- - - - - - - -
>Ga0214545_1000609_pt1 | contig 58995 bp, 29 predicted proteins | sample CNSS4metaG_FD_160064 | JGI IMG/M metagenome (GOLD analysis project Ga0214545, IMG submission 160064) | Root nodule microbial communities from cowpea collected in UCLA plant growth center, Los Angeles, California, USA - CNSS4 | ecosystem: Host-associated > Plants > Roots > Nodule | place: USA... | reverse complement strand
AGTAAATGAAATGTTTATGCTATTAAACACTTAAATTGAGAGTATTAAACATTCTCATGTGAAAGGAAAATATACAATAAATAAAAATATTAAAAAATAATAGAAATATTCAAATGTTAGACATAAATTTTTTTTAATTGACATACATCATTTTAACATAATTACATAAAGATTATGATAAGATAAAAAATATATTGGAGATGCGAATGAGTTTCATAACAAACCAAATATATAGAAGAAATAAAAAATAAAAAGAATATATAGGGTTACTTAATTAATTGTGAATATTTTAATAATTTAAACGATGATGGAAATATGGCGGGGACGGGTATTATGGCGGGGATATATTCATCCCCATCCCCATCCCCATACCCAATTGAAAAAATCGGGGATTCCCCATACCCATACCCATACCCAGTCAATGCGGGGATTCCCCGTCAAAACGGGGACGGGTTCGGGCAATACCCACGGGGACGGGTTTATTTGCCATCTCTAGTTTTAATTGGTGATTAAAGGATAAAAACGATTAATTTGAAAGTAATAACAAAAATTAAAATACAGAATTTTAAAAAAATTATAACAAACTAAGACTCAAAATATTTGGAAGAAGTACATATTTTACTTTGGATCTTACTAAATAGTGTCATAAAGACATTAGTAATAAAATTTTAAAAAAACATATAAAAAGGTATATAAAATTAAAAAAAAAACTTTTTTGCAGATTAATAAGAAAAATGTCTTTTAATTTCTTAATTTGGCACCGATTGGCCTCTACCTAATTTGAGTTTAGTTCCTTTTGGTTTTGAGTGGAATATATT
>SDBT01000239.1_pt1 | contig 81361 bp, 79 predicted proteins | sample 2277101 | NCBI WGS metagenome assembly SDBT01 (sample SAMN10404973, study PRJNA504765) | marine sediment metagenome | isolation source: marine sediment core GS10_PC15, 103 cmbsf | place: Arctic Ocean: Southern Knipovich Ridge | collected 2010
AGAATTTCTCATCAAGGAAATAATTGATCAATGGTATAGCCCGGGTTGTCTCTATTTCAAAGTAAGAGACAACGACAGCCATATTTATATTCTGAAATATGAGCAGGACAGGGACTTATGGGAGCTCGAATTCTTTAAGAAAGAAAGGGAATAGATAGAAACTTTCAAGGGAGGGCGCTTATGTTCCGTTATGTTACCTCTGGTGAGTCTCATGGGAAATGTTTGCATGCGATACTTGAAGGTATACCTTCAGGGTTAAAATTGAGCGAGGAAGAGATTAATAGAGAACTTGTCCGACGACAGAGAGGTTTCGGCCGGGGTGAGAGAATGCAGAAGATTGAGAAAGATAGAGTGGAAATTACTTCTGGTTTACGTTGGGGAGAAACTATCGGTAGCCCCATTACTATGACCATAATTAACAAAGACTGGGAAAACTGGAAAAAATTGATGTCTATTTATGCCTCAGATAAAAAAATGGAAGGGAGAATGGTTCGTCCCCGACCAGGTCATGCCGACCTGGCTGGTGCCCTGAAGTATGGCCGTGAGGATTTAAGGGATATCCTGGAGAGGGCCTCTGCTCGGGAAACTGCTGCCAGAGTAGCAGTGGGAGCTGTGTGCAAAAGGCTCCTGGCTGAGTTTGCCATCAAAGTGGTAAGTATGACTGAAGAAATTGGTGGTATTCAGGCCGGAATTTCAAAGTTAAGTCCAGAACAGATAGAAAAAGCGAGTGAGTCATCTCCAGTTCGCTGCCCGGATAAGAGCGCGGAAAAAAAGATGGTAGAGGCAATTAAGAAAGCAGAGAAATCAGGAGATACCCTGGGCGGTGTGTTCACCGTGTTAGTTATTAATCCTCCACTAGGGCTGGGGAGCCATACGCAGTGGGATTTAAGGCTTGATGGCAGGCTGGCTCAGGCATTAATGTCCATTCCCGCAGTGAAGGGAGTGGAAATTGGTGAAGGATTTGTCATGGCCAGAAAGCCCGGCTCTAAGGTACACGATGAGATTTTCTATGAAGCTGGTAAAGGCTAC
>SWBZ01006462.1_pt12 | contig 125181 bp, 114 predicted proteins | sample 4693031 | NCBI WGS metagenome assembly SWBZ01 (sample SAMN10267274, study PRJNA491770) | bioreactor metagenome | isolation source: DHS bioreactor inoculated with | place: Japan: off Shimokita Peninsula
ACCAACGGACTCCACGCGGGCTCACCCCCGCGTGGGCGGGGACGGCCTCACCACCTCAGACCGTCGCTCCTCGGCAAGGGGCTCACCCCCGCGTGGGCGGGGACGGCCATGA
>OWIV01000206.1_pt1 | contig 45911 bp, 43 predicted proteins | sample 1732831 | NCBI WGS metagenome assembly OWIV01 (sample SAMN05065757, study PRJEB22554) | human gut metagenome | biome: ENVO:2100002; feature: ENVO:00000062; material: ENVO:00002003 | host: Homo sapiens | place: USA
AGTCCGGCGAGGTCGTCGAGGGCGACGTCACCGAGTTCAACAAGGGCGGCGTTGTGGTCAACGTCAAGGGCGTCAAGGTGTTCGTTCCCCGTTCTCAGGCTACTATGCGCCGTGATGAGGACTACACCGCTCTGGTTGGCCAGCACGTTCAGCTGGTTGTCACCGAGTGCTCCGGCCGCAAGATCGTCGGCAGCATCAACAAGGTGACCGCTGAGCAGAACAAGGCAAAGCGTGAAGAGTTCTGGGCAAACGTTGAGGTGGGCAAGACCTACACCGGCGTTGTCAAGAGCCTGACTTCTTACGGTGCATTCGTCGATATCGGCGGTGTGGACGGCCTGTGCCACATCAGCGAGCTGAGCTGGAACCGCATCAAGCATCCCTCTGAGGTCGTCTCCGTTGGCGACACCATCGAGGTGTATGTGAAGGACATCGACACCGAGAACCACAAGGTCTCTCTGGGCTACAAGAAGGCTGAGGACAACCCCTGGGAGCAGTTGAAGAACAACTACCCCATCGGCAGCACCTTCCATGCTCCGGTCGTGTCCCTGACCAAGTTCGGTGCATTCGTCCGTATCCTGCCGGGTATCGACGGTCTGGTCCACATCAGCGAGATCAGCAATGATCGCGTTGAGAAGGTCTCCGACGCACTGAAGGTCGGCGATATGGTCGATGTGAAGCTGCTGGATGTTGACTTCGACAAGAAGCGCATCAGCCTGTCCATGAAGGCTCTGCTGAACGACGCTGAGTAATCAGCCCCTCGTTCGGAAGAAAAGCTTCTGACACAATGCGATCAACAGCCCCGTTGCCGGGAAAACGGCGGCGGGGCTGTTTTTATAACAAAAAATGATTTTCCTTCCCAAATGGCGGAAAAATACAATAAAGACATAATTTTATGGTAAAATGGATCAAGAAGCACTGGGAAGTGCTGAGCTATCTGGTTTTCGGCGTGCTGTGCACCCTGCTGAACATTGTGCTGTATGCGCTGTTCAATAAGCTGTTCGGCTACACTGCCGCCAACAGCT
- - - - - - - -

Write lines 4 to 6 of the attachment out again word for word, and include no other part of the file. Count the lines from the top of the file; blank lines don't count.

AGAATTTCTCATCAAGGAAATAATTGATCAATGGTATAGCCCGGGTTGTCTCTATTTCAAAGTAAGAGACAACGACAGCCATATTTATATTCTGAAATATGAGCAGGACAGGGACTTATGGGAGCTCGAATTCTTTAAGAAAGAAAGGGAATAGATAGAAACTTTCAAGGGAGGGCGCTTATGTTCCGTTATGTTACCTCTGGTGAGTCTCATGGGAAATGTTTGCATGCGATACTTGAAGGTATACCTTCAGGGTTAAAATTGAGCGAGGAAGAGATTAATAGAGAACTTGTCCGACGACAGAGAGGTTTCGGCCGGGGTGAGAGAATGCAGAAGATTGAGAAAGATAGAGTGGAAATTACTTCTGGTTTACGTTGGGGAGAAACTATCGGTAGCCCCATTACTATGACCATAATTAACAAAGACTGGGAAAACTGGAAAAAATTGATGTCTATTTATGCCTCAGATAAAAAAATGGAAGGGAGAATGGTTCGTCCCCGACCAGGTCATGCCGACCTGGCTGGTGCCCTGAAGTATGGCCGTGAGGATTTAAGGGATATCCTGGAGAGGGCCTCTGCTCGGGAAACTGCTGCCAGAGTAGCAGTGGGAGCTGTGTGCAAAAGGCTCCTGGCTGAGTTTGCCATCAAAGTGGTAAGTATGACTGAAGAAATTGGTGGTATTCAGGCCGGAATTTCAAAGTTAAGTCCAGAACAGATAGAAAAAGCGAGTGAGTCATCTCCAGTTCGCTGCCCGGATAAGAGCGCGGAAAAAAAGATGGTAGAGGCAATTAAGAAAGCAGAGAAATCAGGAGATACCCTGGGCGGTGTGTTCACCGTGTTAGTTATTAATCCTCCACTAGGGCTGGGGAGCCATACGCAGTGGGATTTAAGGCTTGATGGCAGGCTGGCTCAGGCATTAATGTCCATTCCCGCAGTGAAGGGAGTGGAAATTGGTGAAGGATTTGTCATGGCCAGAAAGCCCGGCTCTAAGGTACACGATGAGATTTTCTATGAAGCTGGTAAAGGCTAC
>SWBZ01006462.1_pt12 | contig 125181 bp, 114 predicted proteins | sample 4693031 | NCBI WGS metagenome assembly SWBZ01 (sample SAMN10267274, study PRJNA491770) | bioreactor metagenome | isolation source: DHS bioreactor inoculated with | place: Japan: off Shimokita Peninsula
ACCAACGGACTCCACGCGGGCTCACCCCCGCGTGGGCGGGGACGGCCTCACCACCTCAGACCGTCGCTCCTCGGCAAGGGGCTCACCCCCGCGTGGGCGGGGACGGCCATGA